With Hurricane Dorian closing in on the US coast and based on the number of utility vehicles I have seen heading south on I-75 to aid in recovery efforts, it is important to protect those individuals who are bravely taking on hurricane recovery efforts and exposing themselves to the unique and extensive set of risks those efforts encounter. Luckily OSHA and some other governmental agencies, EPA and FEMA in particular, have taken steps to help individuals involved in recovery efforts be aware of and deal with potential risks involved.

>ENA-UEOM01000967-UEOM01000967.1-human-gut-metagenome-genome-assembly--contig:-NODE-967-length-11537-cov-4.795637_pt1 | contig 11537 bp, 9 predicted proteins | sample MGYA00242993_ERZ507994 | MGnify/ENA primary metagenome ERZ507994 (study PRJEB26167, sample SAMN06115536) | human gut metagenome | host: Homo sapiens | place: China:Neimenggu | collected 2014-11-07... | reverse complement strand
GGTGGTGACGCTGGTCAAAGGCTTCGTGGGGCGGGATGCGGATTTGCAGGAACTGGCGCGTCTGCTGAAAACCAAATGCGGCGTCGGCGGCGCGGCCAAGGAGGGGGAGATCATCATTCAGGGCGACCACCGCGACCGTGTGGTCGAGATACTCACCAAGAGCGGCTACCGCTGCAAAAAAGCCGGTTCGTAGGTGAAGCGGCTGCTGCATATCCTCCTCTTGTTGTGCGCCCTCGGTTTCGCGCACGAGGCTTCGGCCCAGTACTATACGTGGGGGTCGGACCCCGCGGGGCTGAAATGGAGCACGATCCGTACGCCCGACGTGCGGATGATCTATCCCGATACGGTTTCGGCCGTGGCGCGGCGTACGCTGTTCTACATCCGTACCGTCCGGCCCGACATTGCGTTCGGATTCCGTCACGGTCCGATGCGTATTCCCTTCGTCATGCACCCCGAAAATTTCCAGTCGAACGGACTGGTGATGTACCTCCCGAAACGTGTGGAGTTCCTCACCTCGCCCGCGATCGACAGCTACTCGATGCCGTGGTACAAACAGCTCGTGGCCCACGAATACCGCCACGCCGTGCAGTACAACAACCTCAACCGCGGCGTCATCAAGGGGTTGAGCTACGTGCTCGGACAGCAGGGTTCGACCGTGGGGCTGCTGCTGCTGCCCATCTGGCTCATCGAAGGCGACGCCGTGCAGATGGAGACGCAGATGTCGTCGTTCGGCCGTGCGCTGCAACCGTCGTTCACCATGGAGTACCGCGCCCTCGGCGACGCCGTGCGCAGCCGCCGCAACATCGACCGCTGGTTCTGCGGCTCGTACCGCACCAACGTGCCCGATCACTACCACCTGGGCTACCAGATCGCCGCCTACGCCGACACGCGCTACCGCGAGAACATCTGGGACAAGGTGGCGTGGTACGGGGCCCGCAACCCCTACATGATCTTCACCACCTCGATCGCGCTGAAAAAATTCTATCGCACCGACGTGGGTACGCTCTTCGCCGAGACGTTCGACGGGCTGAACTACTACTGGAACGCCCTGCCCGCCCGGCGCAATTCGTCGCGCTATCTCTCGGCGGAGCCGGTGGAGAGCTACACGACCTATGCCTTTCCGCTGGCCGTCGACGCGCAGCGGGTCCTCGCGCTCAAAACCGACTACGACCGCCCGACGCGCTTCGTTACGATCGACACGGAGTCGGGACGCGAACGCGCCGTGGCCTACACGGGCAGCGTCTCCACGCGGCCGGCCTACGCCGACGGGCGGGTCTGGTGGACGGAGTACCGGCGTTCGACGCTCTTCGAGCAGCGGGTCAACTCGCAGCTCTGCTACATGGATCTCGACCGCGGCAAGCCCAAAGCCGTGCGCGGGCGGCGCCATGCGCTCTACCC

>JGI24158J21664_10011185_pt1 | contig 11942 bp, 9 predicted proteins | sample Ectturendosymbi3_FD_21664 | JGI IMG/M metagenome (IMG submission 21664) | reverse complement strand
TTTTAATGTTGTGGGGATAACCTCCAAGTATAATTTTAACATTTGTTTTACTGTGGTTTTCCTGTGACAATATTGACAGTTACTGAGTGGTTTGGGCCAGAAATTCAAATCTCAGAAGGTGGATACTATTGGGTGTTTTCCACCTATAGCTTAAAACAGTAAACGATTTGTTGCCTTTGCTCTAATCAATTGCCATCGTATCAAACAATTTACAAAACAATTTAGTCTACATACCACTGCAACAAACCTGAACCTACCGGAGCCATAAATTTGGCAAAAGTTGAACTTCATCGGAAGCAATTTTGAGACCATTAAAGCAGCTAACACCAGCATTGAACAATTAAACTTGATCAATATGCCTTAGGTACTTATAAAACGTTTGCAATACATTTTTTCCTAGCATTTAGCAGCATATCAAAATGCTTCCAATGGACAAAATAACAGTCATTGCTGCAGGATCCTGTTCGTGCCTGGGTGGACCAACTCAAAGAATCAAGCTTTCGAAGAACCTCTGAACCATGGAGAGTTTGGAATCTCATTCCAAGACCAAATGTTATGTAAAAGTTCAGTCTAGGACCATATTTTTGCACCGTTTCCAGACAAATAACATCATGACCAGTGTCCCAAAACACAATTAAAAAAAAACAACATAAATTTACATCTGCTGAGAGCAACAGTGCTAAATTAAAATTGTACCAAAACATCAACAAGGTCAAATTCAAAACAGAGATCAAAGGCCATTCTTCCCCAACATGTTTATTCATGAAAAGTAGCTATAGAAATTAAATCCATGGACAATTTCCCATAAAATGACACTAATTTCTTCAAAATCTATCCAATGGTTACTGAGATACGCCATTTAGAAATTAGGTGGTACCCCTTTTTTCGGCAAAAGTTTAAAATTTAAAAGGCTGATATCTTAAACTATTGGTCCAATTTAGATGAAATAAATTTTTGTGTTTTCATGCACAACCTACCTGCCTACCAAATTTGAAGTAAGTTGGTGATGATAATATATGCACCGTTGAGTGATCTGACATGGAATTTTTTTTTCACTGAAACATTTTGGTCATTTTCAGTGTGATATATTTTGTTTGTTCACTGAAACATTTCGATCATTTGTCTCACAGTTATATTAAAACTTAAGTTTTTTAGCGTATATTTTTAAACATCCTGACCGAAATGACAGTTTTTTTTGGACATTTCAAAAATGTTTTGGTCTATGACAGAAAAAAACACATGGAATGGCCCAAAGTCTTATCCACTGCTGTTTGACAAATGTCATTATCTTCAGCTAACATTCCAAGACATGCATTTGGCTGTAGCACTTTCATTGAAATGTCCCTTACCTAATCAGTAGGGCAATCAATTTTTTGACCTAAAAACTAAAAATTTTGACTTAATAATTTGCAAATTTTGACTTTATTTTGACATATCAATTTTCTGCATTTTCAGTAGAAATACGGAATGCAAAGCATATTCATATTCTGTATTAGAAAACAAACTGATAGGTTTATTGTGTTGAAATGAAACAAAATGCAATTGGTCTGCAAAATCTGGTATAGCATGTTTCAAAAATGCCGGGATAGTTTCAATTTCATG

OSHA identifies best practices that can be followed while performing recovery efforts.
Best practices include:
- An evaluation of the worksite.
- Monitoring potential exposures. Think about gasses, dust and even noise.
- Control of hazards through elimination, engineering controls, work practice and PPE.
- OSHA also provides Guides when dealing with Common Hazards encountered in recovery efforts such as:
- Downed utilities including power lines
- Lockout/Tagout issues
- Unknown Chemicals
- Even animal encounters.
Recovery efforts are difficult enough, but recovery efforts can only be aided by taking some time to review and train on OSHA best practices.